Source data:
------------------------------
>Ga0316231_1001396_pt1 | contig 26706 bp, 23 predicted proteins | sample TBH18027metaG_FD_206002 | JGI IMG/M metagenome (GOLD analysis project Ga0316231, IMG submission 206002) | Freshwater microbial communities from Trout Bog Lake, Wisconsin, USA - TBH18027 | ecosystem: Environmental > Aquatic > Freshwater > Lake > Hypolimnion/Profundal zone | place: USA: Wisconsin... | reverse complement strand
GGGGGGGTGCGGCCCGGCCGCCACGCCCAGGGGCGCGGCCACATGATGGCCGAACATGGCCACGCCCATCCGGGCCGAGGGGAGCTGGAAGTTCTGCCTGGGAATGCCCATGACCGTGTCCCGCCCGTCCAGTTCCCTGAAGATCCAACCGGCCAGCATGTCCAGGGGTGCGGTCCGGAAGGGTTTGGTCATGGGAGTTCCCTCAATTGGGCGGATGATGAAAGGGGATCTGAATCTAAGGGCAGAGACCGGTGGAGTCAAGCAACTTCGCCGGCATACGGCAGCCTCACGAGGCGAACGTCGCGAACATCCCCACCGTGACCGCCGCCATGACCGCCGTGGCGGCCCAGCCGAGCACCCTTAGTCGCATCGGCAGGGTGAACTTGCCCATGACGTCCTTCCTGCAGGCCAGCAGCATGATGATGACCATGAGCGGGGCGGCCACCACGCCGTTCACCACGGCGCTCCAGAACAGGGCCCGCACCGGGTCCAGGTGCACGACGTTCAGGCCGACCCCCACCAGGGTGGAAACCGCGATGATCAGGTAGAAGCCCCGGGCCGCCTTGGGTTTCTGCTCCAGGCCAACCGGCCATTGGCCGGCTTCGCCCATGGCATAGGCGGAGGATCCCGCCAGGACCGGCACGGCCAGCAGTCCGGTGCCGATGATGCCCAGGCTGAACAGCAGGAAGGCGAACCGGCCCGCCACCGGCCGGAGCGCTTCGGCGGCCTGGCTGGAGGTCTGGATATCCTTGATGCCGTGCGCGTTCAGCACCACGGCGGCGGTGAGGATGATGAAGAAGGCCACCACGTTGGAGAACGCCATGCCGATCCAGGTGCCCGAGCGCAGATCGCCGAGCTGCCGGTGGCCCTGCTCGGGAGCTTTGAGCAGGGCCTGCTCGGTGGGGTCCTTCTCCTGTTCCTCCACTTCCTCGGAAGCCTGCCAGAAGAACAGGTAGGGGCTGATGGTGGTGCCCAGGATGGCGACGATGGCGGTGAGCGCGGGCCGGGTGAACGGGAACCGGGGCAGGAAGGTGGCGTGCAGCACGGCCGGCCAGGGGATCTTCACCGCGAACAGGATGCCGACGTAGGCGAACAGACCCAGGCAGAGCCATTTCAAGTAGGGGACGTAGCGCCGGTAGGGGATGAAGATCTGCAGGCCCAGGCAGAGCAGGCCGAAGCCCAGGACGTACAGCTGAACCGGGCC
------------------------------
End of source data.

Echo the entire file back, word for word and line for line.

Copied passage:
>Ga0316231_1001396_pt1 | contig 26706 bp, 23 predicted proteins | sample TBH18027metaG_FD_206002 | JGI IMG/M metagenome (GOLD analysis project Ga0316231, IMG submission 206002) | Freshwater microbial communities from Trout Bog Lake, Wisconsin, USA - TBH18027 | ecosystem: Environmental > Aquatic > Freshwater > Lake > Hypolimnion/Profundal zone | place: USA: Wisconsin... | reverse complement strand
GGGGGGGTGCGGCCCGGCCGCCACGCCCAGGGGCGCGGCCACATGATGGCCGAACATGGCCACGCCCATCCGGGCCGAGGGGAGCTGGAAGTTCTGCCTGGGAATGCCCATGACCGTGTCCCGCCCGTCCAGTTCCCTGAAGATCCAACCGGCCAGCATGTCCAGGGGTGCGGTCCGGAAGGGTTTGGTCATGGGAGTTCCCTCAATTGGGCGGATGATGAAAGGGGATCTGAATCTAAGGGCAGAGACCGGTGGAGTCAAGCAACTTCGCCGGCATACGGCAGCCTCACGAGGCGAACGTCGCGAACATCCCCACCGTGACCGCCGCCATGACCGCCGTGGCGGCCCAGCCGAGCACCCTTAGTCGCATCGGCAGGGTGAACTTGCCCATGACGTCCTTCCTGCAGGCCAGCAGCATGATGATGACCATGAGCGGGGCGGCCACCACGCCGTTCACCACGGCGCTCCAGAACAGGGCCCGCACCGGGTCCAGGTGCACGACGTTCAGGCCGACCCCCACCAGGGTGGAAACCGCGATGATCAGGTAGAAGCCCCGGGCCGCCTTGGGTTTCTGCTCCAGGCCAACCGGCCATTGGCCGGCTTCGCCCATGGCATAGGCGGAGGATCCCGCCAGGACCGGCACGGCCAGCAGTCCGGTGCCGATGATGCCCAGGCTGAACAGCAGGAAGGCGAACCGGCCCGCCACCGGCCGGAGCGCTTCGGCGGCCTGGCTGGAGGTCTGGATATCCTTGATGCCGTGCGCGTTCAGCACCACGGCGGCGGTGAGGATGATGAAGAAGGCCACCACGTTGGAGAACGCCATGCCGATCCAGGTGCCCGAGCGCAGATCGCCGAGCTGCCGGTGGCCCTGCTCGGGAGCTTTGAGCAGGGCCTGCTCGGTGGGGTCCTTCTCCTGTTCCTCCACTTCCTCGGAAGCCTGCCAGAAGAACAGGTAGGGGCTGATGGTGGTGCCCAGGATGGCGACGATGGCGGTGAGCGCGGGCCGGGTGAACGGGAACCGGGGCAGGAAGGTGGCGTGCAGCACGGCCGGCCAGGGGATCTTCACCGCGAACAGGATGCCGACGTAGGCGAACAGACCCAGGCAGAGCCATTTCAAGTAGGGGACGTAGCGCCGGTAGGGGATGAAGATCTGCAGGCCCAGGCAGAGCAGGCCGAAGCCCAGGACGTACAGCTGAACCGGGCC